After having posted photos previously from both the Jewish and Muslim quarters of Jerusalem’s Old City, it’s only fair that I complete the set with these photos my Mum took from the Christian neighbourhood.
Unlike the palpable tension that divides the Jewish and Muslim neighbourhoods, the Christian neighbourhood seems far more at peace with its marginal position in the Old City – despite its importance in Christianity, the Christian population here is negligible. Of course it was not always like that. For centuries Jerusalem has drawn Christian pilgrims, crusaders and conquering powers alike to this holiest of cities – and they haven’t always had a peaceful influence on the city.
Nowadays the Christian presence in the Old City is relatively benign; the odd heated moment more likely to be between the myriad of Christian orders than anyone else. Greek Orthodox, Roman-Catholics, Ethiopian Orthodox, Russian Orthodox, Armenian Orthodox, and the Coptic Orthodox (I’m sure I am missing a few) all vie for space and privilege in the few square kilometres that mark out the Christian neighbourhood.
This no more evident than in the Church of the Holy Sepulchre; an ancient church constructed on the supposed site of Jesus’ crucifixion and later resurrection. The close proximity of the different churches and the magnitude of the religious importance given to the sight has often allowed for ongoing tensions between the different churches to flare up every once in a while.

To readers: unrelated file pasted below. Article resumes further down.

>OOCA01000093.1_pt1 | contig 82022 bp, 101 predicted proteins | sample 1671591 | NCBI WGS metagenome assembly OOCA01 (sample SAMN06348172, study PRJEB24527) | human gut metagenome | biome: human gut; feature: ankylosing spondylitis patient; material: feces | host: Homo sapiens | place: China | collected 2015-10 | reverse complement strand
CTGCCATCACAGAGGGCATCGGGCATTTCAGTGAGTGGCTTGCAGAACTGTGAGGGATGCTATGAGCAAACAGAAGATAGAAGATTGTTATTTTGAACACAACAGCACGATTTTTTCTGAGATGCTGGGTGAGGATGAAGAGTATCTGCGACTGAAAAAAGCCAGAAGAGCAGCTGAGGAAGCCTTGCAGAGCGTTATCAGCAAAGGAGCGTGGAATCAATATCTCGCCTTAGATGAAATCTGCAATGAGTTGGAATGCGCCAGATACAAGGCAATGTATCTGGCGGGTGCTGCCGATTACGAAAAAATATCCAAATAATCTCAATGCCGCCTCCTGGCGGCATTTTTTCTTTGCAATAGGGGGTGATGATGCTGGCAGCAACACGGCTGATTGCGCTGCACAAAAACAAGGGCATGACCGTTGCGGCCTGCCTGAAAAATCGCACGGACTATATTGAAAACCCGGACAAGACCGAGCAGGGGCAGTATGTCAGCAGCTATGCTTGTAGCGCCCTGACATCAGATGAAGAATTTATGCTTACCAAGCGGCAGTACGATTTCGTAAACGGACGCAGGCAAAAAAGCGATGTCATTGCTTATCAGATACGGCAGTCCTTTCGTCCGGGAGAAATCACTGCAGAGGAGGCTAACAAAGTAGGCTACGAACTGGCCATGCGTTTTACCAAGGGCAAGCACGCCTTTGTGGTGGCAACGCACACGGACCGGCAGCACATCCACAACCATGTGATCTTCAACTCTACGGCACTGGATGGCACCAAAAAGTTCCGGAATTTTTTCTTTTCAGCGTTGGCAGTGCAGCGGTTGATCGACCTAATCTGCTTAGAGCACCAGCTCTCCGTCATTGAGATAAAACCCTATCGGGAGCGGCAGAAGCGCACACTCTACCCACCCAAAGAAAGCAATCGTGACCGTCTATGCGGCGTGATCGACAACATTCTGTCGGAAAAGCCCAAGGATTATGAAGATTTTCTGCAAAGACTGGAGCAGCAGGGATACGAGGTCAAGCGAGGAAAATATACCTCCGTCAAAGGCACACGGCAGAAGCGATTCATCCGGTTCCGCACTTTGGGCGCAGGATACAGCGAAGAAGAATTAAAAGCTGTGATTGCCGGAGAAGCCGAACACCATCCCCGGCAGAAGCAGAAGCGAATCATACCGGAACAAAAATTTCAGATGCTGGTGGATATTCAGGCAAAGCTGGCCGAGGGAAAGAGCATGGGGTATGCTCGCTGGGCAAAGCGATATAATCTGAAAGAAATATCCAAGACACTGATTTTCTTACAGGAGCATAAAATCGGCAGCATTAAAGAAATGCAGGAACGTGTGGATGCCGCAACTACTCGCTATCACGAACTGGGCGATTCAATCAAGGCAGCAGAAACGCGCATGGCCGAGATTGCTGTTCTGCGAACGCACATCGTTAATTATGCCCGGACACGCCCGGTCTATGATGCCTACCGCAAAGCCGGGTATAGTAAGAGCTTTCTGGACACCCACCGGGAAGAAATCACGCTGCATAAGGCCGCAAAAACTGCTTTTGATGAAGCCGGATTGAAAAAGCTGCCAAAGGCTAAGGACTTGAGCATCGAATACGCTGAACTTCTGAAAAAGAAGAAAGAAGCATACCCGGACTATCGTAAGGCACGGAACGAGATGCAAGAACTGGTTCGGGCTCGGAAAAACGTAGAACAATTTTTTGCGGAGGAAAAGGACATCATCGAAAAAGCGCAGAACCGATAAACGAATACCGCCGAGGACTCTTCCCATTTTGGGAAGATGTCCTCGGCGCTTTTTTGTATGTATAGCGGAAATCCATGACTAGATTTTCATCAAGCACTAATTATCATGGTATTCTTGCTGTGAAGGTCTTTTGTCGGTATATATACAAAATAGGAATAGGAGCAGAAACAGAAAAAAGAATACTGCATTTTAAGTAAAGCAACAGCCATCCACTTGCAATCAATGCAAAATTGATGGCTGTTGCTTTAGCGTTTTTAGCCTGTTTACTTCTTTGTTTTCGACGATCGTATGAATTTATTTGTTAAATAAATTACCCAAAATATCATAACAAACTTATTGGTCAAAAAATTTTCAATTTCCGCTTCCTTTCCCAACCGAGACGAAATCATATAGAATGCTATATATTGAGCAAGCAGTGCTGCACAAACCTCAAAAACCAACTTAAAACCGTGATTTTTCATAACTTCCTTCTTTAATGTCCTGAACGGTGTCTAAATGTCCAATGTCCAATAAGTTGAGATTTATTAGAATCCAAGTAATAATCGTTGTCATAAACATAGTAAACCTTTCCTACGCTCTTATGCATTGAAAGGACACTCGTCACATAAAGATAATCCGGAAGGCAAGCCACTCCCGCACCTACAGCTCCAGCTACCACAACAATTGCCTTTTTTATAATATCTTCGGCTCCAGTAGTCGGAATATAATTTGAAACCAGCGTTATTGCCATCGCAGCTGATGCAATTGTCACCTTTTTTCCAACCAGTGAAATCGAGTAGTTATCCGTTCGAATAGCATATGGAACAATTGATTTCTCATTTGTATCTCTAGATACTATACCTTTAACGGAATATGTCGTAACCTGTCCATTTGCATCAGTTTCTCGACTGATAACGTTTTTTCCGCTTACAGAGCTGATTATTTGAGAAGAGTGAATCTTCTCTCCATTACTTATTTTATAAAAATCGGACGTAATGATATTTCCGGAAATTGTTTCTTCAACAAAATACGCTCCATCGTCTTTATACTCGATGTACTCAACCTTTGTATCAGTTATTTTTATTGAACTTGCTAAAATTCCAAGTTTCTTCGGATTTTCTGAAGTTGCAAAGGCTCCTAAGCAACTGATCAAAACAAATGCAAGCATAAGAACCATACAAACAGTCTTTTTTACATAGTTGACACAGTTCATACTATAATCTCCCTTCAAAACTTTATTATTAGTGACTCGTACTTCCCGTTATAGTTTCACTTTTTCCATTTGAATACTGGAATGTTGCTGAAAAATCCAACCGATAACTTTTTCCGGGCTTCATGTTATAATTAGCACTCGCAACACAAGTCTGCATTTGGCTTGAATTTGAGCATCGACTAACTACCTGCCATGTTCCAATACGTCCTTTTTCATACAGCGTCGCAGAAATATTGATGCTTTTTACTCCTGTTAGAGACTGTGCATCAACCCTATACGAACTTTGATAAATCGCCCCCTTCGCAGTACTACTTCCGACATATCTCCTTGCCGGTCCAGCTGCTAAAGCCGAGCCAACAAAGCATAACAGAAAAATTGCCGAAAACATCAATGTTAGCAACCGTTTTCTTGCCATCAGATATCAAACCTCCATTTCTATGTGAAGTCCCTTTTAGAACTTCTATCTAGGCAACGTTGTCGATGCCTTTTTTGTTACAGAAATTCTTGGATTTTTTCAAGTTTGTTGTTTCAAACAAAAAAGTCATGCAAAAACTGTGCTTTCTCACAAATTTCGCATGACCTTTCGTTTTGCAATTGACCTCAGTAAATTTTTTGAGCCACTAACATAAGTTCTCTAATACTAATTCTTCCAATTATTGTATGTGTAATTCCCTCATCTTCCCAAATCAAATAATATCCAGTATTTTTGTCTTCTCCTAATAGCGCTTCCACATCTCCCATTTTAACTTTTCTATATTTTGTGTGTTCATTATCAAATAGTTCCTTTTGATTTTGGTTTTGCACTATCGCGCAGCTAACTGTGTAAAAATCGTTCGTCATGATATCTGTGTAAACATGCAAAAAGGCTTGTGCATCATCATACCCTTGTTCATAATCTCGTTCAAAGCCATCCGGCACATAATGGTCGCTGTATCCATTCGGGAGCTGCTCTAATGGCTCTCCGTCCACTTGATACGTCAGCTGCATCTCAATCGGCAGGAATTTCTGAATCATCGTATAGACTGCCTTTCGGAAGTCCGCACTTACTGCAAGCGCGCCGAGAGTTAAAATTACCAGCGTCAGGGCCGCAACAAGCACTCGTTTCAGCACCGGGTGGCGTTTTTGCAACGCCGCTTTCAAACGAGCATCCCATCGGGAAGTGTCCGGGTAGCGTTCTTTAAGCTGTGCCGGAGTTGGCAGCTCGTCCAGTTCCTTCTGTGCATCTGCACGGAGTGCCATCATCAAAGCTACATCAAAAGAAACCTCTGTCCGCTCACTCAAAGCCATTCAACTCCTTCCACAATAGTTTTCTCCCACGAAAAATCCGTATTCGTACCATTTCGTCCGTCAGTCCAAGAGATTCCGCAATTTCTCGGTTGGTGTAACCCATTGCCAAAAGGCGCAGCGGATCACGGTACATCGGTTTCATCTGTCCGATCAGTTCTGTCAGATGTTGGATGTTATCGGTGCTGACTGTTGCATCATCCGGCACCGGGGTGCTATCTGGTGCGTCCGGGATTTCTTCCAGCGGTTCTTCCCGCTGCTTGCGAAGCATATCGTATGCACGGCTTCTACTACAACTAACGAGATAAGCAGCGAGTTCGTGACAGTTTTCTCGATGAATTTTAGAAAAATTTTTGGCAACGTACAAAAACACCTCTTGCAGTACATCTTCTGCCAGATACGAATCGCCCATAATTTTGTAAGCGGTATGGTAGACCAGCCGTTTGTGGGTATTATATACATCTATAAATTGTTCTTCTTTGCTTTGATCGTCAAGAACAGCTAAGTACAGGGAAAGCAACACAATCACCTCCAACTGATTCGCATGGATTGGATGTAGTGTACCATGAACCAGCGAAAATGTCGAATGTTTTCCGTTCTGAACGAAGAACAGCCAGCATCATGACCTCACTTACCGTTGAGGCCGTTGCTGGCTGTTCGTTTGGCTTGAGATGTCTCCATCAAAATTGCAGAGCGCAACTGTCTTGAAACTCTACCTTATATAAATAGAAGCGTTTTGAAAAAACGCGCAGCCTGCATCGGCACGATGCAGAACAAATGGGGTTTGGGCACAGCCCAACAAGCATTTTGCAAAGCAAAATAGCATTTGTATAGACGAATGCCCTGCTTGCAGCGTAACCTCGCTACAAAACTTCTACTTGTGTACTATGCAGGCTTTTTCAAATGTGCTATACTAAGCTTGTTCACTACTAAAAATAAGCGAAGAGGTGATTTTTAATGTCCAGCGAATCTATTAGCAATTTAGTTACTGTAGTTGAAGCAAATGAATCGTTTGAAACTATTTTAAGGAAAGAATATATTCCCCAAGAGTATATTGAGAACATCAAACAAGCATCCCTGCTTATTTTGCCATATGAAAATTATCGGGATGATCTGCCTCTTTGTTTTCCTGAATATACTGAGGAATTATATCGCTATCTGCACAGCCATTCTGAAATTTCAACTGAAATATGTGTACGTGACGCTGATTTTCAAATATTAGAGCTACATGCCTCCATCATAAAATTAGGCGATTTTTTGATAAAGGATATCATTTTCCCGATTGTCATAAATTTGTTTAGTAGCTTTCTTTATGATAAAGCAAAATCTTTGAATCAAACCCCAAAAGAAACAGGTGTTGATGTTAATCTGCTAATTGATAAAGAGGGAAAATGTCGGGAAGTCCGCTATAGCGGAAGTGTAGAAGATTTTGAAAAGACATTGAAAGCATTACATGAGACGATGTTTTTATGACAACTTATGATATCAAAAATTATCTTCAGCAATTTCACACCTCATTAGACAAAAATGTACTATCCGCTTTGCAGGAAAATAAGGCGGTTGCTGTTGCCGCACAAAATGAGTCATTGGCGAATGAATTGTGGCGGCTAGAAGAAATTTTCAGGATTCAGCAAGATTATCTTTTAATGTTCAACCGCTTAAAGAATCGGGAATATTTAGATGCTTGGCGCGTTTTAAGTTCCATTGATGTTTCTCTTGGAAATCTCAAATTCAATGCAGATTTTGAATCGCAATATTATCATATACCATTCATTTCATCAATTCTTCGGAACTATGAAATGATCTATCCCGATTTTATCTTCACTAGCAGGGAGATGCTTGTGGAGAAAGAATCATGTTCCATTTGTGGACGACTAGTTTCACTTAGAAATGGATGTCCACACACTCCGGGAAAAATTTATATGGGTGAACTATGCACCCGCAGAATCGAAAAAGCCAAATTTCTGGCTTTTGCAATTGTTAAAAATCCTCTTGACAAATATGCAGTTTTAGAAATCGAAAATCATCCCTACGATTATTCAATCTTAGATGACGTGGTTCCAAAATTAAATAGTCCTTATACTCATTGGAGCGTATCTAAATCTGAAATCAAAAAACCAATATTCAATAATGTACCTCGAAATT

On a hot summer day in 2002, the Coptic monk who is stationed on the roof to express Coptic claims to the Ethiopian territory there moved his chair from its agreed spot into the shade. This was interpreted as a hostile move by the Ethiopians, and eleven were hospitalized after the resulting fracas.
In another incident in 2004 during Orthodox celebrations of the Exaltation of the Holy Cross, a door to the Franciscan chapel was left open. This was taken as a sign of disrespect by the Orthodox and a fistfight broke out. Some people were arrested, but no one was seriously injured.
Aside from visiting the churches and monasteries, Christian pilgrims could of course opt to follow the final steps of Jesus by walking the “via dolorosa” – crucifix optional. No seriously, it is indeed possible to rent a reasonably sized crucifix and relive the path taken Jesus, though probably without the pain of flogging and final crucifixion. Come Easter the streets are likely to be filled with thousands of pilgrims re-enacting, crucifix in hand, Jesus’ final journey. Maybe they’ll do a mass sing-a-long to “Always Look on the Bright Side of Life,” a la the Life of Brian…